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Read more about prairie STRIPS and other water quality successes in Working For Clean Water, the DNR's annual watershed success story publication.
“Conservation with a purpose” is how Tim Smith describes his newest farming venture that builds on past work to protect water quality on his Wright County farm.
Previous success with strip tillage and cover crops led Smith, located in the Boone River watershed, to meet with Seth Watkins, a Clarinda farmer who plants small strips of prairie to protect soil. Smith was immediately interested in STRIPS, or Science-based Trials of Rowcrops Integrated with Prairie Strips.
Results from seven years of research on the Neal Smith National Wildlife Refuge in Jasper County make a compelling argument: converting just 10 percent of a crop field to strategically placed prairie reduces runoff by 40 percent, soil loss by 95 percent, phosphorus loss by 90 percent and nitrogen loss by 84 percent. Additional benefits accrue for wildlife, plants and insects as compared to a cropped field.
Smith notes planting deep-rooted prairie grasses will improve water quality above and below ground. “It will keep soil from moving downslope, reducing phosphorus movement, and underneath, the root system intercepts nitrogen,” he says.
It’s the other add-on benefits—wildlife, plant diversity and resilience to changing weather, aesthetics—that make prairie strips so attractive to him. Smith’s plan calls for creating a wildlife corridor, using prairie strips to connect a field in permanent cover through the USDA Conservation Reserve Program with his brother’s recent tree plantings, while protecting a stream and filtering runoff from a crop field. Planting a diverse mix of 30 prairie species will make for a more sustainable system, as different plants thrive under different weather conditions.
He’s had some experience with the erosive power of severe rains in 2013 and when 13 inches of rain fell in two weeks in 2014. “From early May until the crop forms a canopy in late June or July, the soil is really exposed to rain unless you have practices in place to protect your soil from those intense rains,” he says. “Prairie strips are a very good alternative to terraces. Although you lose a certain amount of land, you gain a tremendous benefit.”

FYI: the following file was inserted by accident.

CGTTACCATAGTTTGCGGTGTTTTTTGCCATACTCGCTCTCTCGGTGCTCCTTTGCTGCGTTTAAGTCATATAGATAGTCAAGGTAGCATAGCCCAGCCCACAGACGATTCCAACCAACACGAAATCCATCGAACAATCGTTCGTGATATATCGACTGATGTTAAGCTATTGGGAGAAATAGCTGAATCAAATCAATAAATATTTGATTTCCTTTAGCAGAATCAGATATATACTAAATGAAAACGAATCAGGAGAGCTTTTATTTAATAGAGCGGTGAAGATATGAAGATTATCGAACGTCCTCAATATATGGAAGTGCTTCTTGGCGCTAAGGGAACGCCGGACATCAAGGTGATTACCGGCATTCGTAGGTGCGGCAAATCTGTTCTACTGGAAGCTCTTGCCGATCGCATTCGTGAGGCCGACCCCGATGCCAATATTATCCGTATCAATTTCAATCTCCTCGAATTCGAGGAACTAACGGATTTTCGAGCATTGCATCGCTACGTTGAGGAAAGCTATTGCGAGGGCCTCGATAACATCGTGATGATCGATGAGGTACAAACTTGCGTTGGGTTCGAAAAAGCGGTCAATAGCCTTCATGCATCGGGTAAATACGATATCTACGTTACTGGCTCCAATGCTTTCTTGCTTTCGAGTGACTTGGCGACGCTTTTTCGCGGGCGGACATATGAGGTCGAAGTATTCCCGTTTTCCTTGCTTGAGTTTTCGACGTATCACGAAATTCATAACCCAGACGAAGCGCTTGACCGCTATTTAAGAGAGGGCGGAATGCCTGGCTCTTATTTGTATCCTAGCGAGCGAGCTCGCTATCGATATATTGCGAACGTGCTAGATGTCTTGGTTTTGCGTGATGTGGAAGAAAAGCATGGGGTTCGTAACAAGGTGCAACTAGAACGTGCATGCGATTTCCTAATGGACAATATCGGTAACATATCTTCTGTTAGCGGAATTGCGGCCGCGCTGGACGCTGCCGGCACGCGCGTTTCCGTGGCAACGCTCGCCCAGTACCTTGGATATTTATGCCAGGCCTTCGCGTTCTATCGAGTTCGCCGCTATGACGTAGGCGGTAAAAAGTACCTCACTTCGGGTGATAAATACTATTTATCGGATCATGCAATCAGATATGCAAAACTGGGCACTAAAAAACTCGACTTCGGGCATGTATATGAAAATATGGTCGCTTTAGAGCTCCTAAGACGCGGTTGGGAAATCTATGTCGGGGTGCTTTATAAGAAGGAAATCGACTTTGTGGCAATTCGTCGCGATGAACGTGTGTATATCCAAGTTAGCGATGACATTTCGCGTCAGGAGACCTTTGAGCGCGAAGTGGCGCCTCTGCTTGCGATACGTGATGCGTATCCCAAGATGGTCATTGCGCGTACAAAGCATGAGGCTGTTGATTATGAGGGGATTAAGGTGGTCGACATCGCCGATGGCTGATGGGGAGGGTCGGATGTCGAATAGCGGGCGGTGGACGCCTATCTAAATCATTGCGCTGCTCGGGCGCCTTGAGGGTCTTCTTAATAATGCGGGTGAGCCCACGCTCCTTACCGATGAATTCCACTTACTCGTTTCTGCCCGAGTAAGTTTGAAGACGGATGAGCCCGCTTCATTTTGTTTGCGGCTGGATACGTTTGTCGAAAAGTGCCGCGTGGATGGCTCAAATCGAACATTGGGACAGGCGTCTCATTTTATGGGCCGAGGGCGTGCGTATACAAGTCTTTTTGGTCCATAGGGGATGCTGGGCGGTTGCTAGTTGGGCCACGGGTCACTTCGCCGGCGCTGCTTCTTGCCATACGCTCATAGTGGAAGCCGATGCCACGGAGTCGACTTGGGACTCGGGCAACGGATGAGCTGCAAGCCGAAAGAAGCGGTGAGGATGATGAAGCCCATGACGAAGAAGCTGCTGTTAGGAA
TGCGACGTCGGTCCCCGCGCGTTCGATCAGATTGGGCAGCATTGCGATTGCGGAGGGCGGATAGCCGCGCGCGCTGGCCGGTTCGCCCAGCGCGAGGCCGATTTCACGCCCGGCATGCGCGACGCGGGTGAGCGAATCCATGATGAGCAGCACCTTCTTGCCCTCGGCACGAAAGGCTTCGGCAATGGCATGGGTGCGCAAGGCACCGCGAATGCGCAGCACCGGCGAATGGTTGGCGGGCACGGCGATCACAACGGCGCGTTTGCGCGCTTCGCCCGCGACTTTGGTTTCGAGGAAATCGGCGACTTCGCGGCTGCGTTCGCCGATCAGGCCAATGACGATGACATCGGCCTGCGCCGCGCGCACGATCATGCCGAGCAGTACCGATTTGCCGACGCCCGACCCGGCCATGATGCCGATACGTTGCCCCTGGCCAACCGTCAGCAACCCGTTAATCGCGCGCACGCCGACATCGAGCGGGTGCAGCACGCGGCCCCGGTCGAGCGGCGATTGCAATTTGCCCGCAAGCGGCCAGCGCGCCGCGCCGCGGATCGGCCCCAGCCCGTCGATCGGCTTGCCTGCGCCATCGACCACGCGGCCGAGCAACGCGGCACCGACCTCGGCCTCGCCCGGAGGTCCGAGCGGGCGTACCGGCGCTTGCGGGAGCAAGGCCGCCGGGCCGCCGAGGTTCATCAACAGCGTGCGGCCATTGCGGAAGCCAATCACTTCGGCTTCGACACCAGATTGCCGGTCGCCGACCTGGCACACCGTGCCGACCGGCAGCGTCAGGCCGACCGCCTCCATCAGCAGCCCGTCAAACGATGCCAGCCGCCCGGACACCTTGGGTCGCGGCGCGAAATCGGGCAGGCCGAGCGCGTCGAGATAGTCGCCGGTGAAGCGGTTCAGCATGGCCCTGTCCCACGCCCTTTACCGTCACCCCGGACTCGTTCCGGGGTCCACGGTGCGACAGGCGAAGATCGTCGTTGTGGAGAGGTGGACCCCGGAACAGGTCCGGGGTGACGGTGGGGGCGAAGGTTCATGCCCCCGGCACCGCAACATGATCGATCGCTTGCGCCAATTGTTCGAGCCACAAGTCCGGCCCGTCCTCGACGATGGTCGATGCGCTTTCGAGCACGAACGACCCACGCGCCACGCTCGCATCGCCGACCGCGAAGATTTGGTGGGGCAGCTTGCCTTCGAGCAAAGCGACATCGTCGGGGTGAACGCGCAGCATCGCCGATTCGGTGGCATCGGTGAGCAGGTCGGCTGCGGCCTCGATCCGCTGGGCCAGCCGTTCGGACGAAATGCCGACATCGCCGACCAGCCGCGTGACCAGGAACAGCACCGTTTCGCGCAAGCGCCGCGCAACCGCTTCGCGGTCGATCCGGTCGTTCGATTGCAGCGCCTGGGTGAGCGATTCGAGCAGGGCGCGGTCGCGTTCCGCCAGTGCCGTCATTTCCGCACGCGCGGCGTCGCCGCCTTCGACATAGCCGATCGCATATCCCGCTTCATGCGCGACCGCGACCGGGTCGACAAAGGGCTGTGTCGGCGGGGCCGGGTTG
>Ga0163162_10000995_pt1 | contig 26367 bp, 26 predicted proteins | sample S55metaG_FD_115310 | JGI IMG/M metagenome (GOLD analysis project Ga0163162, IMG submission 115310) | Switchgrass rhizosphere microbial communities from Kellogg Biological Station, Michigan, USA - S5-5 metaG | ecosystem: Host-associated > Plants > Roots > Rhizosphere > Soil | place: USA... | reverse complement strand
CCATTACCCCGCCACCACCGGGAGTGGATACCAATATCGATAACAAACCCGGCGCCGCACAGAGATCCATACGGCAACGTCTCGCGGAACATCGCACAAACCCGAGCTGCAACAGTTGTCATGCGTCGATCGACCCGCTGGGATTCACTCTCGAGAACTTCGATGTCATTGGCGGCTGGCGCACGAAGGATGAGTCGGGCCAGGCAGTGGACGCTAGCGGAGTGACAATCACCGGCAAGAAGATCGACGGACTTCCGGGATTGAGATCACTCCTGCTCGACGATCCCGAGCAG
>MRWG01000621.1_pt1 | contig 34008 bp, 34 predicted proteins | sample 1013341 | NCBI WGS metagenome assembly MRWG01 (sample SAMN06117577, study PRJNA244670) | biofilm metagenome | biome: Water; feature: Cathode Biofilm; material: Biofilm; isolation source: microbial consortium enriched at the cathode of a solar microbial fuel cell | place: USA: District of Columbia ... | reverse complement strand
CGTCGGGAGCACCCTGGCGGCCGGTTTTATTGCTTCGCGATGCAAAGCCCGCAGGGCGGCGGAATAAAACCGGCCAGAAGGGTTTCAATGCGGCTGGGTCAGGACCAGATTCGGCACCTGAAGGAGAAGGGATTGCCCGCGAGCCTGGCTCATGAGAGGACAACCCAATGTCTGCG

After growing up on a diversified farm near Williamsburg in Iowa County, landowner Lucena Morse has a passion for prairie, like her mother, who added prairie in the 1980s after reading Rachel Carson’s Silent Spring. With her siblings, Morse added to those original plantings with a diverse seeding of grasses and forbs planted on the contour, in a layout to make farming easy for their tenant’s tillage equipment.
“I’m so excited about STRIPS because it gave a scientific and economic excuse to do what I knew was the right thing,” she says. Morse expects results as the plants’ interconnected deep roots intercept sediment and nutrients. “I’m very excited about improving the microbial community in the soil and providing habitat for wildlife—mammals, insects and birds,” she says. “I hope the STRIPS project is enormously successful throughout the Midwest, prairie strips will become just as ubiquitous as terraces and waterways. They could be. They are less expensive and they’re more effective.”
The STRIPS concept started in 2004, moving to experimental trials in 2007. Ongoing team research at Iowa State University studies bird activity on two sites, monitors water quality and nutrients, and works with farmers to add new strips. ISU’s Tim Youngquist meets with farmers wanting to improve water quality and reduce erosion, but who don’t have much experience with prairie. Youngquist suggests seed types, seeding methods and times.
“For about $200 per acre, they can plant about 30 species, not trying to duplicate the natural system, but trying to mimic it,” he says. “This is something that helped form the soil. By putting plant species here that were here, they can help soil stay in place, help nutrients stay in place and get greater diversity of species—insects, pollinators and birds.”
Cost-share programs can fund portions of the project and may provide some ongoing income. Currently, there are 23 STRIPS projects throughout the state, including 17 on private land.